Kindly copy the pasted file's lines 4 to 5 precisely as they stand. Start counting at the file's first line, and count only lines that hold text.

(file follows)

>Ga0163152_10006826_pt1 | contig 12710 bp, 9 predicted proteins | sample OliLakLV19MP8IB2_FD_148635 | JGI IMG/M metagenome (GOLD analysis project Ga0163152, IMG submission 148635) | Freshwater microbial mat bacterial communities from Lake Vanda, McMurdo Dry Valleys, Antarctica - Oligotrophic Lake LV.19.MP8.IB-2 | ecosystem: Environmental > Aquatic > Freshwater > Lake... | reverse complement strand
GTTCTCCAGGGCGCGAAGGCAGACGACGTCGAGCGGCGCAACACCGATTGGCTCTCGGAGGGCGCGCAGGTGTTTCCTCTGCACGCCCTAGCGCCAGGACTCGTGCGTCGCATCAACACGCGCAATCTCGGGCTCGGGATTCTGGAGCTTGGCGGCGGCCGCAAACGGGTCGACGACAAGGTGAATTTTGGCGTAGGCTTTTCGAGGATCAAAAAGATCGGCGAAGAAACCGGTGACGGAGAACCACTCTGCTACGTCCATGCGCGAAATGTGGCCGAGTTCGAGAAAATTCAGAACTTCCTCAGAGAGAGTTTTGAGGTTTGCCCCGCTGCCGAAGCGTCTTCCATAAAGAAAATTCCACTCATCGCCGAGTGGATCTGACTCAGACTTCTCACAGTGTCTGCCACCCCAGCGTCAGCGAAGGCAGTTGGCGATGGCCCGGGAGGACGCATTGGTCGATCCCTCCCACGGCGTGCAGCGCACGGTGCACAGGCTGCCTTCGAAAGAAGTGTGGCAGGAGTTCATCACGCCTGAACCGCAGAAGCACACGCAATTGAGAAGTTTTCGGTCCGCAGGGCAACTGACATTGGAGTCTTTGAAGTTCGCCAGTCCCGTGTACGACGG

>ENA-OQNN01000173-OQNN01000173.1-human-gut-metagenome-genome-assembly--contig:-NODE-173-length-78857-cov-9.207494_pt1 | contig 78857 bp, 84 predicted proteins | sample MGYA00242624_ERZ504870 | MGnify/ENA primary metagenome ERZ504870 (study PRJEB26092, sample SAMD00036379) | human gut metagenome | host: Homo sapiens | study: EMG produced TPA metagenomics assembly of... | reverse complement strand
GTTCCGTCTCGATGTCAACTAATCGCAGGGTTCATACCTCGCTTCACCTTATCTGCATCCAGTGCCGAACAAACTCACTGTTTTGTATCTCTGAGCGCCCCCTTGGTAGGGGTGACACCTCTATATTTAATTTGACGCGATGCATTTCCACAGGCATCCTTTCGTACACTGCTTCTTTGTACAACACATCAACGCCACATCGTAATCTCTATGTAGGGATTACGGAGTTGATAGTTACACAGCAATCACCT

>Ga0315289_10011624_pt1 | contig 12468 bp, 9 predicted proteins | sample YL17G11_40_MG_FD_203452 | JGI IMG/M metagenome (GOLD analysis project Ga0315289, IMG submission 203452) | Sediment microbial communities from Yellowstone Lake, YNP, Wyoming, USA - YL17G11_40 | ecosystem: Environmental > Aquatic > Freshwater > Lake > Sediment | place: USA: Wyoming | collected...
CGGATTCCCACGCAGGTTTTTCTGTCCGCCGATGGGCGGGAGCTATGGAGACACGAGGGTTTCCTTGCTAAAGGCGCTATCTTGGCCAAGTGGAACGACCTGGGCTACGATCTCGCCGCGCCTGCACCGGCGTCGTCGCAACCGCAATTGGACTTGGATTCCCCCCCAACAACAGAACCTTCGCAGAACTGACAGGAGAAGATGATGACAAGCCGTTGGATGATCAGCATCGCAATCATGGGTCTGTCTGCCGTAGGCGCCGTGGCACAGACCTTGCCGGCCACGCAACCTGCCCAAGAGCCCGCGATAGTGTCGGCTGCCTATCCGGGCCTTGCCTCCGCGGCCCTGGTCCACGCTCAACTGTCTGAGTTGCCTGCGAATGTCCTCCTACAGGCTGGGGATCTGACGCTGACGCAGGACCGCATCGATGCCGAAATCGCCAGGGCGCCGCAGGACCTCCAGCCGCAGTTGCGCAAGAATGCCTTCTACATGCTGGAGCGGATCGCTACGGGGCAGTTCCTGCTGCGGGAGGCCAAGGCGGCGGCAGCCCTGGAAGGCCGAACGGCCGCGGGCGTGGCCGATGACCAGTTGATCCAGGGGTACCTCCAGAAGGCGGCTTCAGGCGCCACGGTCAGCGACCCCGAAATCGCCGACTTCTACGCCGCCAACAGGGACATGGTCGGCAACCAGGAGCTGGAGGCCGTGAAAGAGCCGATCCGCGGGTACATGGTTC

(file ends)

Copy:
GTTCCGTCTCGATGTCAACTAATCGCAGGGTTCATACCTCGCTTCACCTTATCTGCATCCAGTGCCGAACAAACTCACTGTTTTGTATCTCTGAGCGCCCCCTTGGTAGGGGTGACACCTCTATATTTAATTTGACGCGATGCATTTCCACAGGCATCCTTTCGTACACTGCTTCTTTGTACAACACATCAACGCCACATCGTAATCTCTATGTAGGGATTACGGAGTTGATAGTTACACAGCAATCACCT

>Ga0315289_10011624_pt1 | contig 12468 bp, 9 predicted proteins | sample YL17G11_40_MG_FD_203452 | JGI IMG/M metagenome (GOLD analysis project Ga0315289, IMG submission 203452) | Sediment microbial communities from Yellowstone Lake, YNP, Wyoming, USA - YL17G11_40 | ecosystem: Environmental > Aquatic > Freshwater > Lake > Sediment | place: USA: Wyoming | collected...